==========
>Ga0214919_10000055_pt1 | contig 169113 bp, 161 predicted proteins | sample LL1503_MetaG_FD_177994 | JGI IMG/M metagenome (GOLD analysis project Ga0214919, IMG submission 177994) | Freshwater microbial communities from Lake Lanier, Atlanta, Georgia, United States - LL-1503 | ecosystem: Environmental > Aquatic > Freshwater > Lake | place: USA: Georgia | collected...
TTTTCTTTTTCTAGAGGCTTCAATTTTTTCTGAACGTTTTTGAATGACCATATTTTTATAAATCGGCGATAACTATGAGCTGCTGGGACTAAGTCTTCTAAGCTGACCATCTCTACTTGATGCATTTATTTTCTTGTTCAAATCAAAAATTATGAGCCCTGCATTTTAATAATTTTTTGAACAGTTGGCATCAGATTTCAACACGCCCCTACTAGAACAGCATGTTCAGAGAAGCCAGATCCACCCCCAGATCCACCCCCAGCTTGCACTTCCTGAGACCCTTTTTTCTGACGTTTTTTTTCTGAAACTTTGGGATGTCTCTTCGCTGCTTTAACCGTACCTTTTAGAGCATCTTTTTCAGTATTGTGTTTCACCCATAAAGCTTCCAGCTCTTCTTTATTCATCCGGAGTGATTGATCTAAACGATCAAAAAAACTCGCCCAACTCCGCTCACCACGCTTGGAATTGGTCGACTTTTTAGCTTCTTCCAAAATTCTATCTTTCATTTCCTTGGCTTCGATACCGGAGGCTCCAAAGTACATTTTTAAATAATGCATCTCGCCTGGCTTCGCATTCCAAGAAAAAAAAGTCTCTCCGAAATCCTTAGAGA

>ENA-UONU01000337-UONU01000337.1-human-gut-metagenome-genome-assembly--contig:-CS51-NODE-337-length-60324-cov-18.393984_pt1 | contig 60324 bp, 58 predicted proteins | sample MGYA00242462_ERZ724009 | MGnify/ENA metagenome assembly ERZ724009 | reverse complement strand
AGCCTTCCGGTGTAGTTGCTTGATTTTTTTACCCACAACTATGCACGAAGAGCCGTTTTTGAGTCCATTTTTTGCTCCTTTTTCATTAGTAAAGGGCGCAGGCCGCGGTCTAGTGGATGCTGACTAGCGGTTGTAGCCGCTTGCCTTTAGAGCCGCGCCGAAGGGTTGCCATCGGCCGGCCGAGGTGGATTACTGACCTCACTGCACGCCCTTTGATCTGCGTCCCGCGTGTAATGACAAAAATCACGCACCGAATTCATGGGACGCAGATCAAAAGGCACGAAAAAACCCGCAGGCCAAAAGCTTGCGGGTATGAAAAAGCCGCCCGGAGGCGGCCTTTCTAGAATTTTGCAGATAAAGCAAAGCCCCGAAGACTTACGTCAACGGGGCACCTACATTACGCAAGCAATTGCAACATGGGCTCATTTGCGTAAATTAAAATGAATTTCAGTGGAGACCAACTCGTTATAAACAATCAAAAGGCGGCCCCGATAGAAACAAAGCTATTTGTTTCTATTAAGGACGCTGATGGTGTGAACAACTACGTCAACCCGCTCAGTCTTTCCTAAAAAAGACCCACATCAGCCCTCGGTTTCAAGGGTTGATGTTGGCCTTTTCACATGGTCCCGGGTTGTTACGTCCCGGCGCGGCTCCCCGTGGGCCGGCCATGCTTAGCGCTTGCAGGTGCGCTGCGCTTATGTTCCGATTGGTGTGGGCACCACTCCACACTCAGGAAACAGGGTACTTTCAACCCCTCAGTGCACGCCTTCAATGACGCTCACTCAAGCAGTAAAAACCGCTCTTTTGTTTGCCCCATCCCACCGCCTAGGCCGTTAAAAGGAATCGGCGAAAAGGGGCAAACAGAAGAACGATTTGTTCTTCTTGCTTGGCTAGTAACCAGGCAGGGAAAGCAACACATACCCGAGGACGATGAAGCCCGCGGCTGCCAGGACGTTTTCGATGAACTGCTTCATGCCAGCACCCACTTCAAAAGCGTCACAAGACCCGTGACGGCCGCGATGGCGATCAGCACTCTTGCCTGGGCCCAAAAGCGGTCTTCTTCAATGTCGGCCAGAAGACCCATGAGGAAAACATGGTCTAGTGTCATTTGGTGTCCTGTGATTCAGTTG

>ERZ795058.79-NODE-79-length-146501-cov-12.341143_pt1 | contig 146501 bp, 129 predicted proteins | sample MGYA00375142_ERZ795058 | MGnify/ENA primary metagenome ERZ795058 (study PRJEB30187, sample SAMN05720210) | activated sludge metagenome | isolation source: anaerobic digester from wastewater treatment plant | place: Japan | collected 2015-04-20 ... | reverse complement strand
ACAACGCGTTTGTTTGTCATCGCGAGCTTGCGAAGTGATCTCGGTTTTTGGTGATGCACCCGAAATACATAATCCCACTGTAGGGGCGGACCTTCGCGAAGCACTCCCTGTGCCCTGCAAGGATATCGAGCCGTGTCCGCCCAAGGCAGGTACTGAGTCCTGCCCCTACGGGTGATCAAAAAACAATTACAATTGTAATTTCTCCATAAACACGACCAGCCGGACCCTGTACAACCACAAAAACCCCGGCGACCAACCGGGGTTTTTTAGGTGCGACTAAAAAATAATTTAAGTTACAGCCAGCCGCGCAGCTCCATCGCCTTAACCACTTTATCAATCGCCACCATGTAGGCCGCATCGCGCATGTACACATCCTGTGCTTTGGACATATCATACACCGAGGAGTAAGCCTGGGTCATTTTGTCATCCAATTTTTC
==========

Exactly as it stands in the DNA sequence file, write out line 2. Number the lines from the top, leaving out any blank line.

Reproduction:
TTTTCTTTTTCTAGAGGCTTCAATTTTTTCTGAACGTTTTTGAATGACCATATTTTTATAAATCGGCGATAACTATGAGCTGCTGGGACTAAGTCTTCTAAGCTGACCATCTCTACTTGATGCATTTATTTTCTTGTTCAAATCAAAAATTATGAGCCCTGCATTTTAATAATTTTTTGAACAGTTGGCATCAGATTTCAACACGCCCCTACTAGAACAGCATGTTCAGAGAAGCCAGATCCACCCCCAGATCCACCCCCAGCTTGCACTTCCTGAGACCCTTTTTTCTGACGTTTTTTTTCTGAAACTTTGGGATGTCTCTTCGCTGCTTTAACCGTACCTTTTAGAGCATCTTTTTCAGTATTGTGTTTCACCCATAAAGCTTCCAGCTCTTCTTTATTCATCCGGAGTGATTGATCTAAACGATCAAAAAAACTCGCCCAACTCCGCTCACCACGCTTGGAATTGGTCGACTTTTTAGCTTCTTCCAAAATTCTATCTTTCATTTCCTTGGCTTCGATACCGGAGGCTCCAAAGTACATTTTTAAATAATGCATCTCGCCTGGCTTCGCATTCCAAGAAAAAAAAGTCTCTCCGAAATCCTTAGAGA